Horseshit on Route 66
Vada Vada · September 8, 2022
The experimental rock duo of unreasonably handsome Californian twins known as The Garden returned earlier this month with their fifth studio album, Horseshit on Route 66. While the release is fairly brief, only clocking in at about 25 minutes, it packs a massive punch both in the abrasive sound it brings to the table and the contexts in which they put that sound. There are some misses at points, but there is enough sonic variety to maintain full attention for the album’s duration. It is their most solid overall release to date, hands down.
Horseshit on Route 66 firmly earns the title of experimental throughout its runtime, more so than previous The Garden releases. Luckily, it works substantially more often than it doesn’t: for example, the song “Freight Yard” seems to be a fairly straightforward indie rock song with some cool vocal samples and percussive metal clanks, but around the halfway point there’s a massive sonic freakout – and then it just returns to the original riff until the end like nothing happened. It’s definitely jarring upon first listen, but sounds better after a few playthroughs. The lead single for this album, “Orange County Punk Rock Legend,” incorporates some heavy, rattling bass that works surprisingly well. The song also has an interesting guitar riff that sounds like an indietronica melody. “X in the Dirt,” meanwhile, plays with some dissonant melodies during the verse that exude an infectious, manic energy. There was clearly no shortage of interesting ideas flowing when the twins were writing this album.
It’s interesting to note how many different genres The Garden pulls from on this album; on some tracks you can tell exactly who the artists and genres influences are. For example, “Puerta de Limosina” is unambiguously a hardcore punk track, in the same vein as Minor Threat or a late Misfits record – fast, heavy, and chaotic. There are a few other examples of late punk worship on this album, such as “Oc93” and the titular “Horseshit on Route 66.” In fact, that’s probably the most omnipresent genre on the record, evidenced by the obvious punk aesthetics on the cover of the album. That’s by no means the only source material, though: there’s some gabber influence and Andy Morin worship on “What Else Could I Be But a Jester,” for example. It’s interesting to note that The Garden collaborated with Morin on a single last year, “French Kiss the Abyss,” that previewed their sound on this album. There’s even some twinges of the late 70’s New York no-wave scene on parts of this album, especially on the intro track “Haunted House on Zillow” and “Squished Face Slick Pig Living in a Smokey City.” Between all these influences, it’s a really intriguing collection of sounds packed into just 25 minutes.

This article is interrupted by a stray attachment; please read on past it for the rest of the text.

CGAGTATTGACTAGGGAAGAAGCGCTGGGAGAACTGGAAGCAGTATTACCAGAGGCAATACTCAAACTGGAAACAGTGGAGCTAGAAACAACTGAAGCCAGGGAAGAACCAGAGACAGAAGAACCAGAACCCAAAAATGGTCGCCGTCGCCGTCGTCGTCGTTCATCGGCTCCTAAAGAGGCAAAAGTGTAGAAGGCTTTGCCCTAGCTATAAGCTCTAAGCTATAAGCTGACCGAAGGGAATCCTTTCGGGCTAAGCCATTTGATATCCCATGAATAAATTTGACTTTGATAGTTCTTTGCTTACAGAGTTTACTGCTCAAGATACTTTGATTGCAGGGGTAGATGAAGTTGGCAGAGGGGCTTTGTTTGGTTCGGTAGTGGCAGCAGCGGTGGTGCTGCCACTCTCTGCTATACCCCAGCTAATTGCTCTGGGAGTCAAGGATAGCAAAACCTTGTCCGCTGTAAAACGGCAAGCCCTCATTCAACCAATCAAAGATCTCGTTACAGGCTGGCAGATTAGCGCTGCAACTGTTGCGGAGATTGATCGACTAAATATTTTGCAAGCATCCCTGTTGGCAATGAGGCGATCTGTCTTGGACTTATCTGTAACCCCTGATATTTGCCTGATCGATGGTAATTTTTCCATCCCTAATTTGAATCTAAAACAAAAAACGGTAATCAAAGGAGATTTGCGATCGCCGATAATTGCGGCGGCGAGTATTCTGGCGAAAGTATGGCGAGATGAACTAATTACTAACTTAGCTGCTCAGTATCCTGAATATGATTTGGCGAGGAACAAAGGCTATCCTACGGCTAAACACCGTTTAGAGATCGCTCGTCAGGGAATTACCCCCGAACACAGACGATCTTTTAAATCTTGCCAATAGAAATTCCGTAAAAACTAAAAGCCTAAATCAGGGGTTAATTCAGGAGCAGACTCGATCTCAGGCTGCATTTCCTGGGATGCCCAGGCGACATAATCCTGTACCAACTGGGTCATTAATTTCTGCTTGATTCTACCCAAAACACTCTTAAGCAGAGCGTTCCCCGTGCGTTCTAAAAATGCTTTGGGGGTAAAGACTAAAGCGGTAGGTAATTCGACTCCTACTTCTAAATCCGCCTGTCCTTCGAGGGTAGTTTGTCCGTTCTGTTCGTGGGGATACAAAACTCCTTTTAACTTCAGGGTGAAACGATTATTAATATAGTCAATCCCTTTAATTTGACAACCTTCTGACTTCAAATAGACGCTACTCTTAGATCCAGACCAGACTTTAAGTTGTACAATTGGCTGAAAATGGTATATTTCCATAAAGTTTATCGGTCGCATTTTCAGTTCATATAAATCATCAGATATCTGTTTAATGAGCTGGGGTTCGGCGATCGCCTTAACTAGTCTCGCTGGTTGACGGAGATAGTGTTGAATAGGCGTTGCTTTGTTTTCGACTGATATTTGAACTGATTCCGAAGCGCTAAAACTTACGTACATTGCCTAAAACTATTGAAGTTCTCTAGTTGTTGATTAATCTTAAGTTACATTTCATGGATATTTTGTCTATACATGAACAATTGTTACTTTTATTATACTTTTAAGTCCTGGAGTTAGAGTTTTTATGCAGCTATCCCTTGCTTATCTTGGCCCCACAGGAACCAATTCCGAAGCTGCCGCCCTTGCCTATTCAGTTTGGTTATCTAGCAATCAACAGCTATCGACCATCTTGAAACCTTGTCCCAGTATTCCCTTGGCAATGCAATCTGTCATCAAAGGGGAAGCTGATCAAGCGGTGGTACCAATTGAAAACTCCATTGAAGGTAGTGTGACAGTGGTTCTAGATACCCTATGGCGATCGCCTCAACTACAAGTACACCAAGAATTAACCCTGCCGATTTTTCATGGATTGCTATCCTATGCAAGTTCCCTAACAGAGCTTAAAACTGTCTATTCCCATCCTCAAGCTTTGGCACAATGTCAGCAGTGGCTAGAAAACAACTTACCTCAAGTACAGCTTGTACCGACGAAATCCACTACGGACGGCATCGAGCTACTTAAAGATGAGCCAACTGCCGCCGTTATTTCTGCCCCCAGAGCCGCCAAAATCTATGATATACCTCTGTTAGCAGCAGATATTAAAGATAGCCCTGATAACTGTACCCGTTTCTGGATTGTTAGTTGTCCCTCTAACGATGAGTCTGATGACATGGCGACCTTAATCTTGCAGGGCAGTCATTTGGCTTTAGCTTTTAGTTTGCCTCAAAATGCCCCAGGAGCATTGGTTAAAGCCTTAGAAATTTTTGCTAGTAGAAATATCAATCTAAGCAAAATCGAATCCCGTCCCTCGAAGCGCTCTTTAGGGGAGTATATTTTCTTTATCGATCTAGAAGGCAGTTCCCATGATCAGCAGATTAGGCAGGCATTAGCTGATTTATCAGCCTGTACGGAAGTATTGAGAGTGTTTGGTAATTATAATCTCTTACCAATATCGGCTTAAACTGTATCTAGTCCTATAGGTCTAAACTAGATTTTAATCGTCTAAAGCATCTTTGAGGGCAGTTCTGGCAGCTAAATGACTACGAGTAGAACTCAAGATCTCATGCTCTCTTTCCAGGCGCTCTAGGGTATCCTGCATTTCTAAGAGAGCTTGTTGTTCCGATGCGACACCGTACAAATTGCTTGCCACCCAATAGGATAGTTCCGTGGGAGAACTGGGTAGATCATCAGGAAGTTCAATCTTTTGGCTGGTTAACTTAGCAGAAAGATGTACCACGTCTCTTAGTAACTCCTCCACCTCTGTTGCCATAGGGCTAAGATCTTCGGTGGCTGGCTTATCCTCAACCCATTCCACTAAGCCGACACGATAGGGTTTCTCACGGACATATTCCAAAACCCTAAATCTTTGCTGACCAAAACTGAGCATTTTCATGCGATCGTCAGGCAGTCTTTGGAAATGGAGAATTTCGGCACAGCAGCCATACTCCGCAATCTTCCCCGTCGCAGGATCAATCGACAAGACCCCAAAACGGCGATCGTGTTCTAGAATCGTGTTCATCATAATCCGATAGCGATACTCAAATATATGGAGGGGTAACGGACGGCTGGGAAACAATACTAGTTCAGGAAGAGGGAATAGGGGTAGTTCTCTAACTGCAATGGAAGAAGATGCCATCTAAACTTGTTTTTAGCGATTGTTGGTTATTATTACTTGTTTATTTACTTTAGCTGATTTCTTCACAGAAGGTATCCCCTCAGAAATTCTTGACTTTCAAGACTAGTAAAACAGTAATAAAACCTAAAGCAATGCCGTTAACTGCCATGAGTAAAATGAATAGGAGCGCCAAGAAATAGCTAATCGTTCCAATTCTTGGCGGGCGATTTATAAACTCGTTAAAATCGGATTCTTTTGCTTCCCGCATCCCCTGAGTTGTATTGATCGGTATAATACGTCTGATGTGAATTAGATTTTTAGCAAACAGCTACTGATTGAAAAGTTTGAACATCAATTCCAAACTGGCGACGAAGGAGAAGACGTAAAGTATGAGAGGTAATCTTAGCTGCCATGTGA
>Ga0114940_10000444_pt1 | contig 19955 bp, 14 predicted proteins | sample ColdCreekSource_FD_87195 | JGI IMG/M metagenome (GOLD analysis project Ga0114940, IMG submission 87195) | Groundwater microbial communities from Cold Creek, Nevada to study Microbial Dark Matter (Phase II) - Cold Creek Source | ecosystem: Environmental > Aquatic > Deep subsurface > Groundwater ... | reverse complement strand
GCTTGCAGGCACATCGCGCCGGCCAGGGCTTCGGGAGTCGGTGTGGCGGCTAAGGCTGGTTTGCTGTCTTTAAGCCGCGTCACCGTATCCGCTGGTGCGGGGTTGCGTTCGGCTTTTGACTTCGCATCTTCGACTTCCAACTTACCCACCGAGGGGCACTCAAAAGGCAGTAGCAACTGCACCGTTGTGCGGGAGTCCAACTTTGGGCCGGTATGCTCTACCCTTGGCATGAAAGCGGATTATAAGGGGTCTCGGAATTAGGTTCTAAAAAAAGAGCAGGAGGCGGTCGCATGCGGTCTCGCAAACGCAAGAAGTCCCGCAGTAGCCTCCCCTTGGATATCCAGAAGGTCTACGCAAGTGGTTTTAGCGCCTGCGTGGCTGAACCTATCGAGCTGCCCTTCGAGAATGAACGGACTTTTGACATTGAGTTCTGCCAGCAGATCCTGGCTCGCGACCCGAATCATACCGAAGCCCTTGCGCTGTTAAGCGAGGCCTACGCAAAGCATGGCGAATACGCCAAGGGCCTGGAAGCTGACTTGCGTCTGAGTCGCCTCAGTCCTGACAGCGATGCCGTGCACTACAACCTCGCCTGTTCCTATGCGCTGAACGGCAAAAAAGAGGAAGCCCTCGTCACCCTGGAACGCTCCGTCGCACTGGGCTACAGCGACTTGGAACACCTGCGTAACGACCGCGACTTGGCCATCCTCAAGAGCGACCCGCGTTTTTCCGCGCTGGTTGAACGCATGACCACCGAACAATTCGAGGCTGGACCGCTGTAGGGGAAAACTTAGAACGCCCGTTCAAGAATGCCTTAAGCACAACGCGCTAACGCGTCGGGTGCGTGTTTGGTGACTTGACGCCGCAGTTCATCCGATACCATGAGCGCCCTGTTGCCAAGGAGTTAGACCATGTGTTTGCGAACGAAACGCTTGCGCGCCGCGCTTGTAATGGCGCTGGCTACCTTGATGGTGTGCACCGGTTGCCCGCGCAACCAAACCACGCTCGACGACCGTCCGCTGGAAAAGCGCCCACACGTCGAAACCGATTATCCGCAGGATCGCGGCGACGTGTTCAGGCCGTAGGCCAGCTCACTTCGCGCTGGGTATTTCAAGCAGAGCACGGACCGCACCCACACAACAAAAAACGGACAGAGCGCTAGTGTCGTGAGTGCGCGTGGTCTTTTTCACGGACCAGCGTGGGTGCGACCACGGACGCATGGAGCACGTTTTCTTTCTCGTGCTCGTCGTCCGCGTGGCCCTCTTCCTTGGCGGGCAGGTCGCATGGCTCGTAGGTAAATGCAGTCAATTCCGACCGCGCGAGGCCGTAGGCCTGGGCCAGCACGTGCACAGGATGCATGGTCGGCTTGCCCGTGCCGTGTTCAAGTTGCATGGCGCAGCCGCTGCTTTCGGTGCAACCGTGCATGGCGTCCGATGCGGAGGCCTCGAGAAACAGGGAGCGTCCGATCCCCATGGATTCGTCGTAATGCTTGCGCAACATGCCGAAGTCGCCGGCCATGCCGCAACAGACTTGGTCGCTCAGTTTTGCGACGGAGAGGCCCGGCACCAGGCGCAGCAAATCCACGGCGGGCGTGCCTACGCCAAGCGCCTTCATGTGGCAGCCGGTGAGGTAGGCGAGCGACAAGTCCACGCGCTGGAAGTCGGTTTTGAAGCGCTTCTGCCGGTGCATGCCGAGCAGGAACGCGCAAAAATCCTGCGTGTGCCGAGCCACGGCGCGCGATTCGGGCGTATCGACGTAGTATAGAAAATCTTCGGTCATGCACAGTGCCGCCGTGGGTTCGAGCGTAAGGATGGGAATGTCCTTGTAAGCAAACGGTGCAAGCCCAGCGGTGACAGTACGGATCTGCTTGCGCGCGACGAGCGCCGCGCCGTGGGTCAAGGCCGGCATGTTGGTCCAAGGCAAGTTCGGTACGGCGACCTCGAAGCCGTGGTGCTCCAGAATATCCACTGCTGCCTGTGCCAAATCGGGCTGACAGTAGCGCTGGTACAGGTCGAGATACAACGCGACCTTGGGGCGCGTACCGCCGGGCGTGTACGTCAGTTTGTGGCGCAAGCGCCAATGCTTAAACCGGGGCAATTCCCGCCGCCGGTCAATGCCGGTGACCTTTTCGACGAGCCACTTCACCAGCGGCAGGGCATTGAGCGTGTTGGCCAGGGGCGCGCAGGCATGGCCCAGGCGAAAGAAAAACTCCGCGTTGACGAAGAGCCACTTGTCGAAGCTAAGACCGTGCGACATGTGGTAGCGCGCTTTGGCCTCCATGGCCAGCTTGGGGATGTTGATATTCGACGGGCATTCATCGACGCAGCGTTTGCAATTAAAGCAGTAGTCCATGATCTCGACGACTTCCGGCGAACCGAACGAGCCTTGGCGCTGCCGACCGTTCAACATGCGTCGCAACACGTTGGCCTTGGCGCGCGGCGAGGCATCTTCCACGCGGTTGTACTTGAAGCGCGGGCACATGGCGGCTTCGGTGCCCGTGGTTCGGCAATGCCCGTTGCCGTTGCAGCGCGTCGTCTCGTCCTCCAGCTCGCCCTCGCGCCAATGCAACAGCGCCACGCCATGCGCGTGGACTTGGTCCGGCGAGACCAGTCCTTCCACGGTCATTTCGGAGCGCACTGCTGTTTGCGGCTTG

There are definitely points where the band delves too deep into abstract sound, or where the experiment goes awry, so to speak. While “Squished Face Slick Pig Living in a Smokey City” has some cool sounds going on, the hook becomes more annoying and tedious than anything – not in the way Michael Gira’s vocals on an early Swans track emits certain anguish and anger through tedium, but instead more like an annoying little brother yelling the same phrase into your ear about a hundred times. A similar case is the last half of “Horseshit on Route 66,” where there is another sonic freakout that is much less structured, less impactful, and perhaps less thought out. Given the short runtime of the album, these negative points stick out more than usual. Perhaps in future releases, they will iron out the kinks in their formula and deliver more consistent material, especially after having grown more acquainted with writing and producing this type of material.
That being said, the way in which The Garden plays with sound on this album works more often than not. The mix of songs here is eclectic, but it all comes together cohesively in the end, which is an accomplishment in and of itself. Horseshit on Route 66 is worth a listen for that reason alone.
The Garden comes to Boston on Oct. 4, at Big Night Live.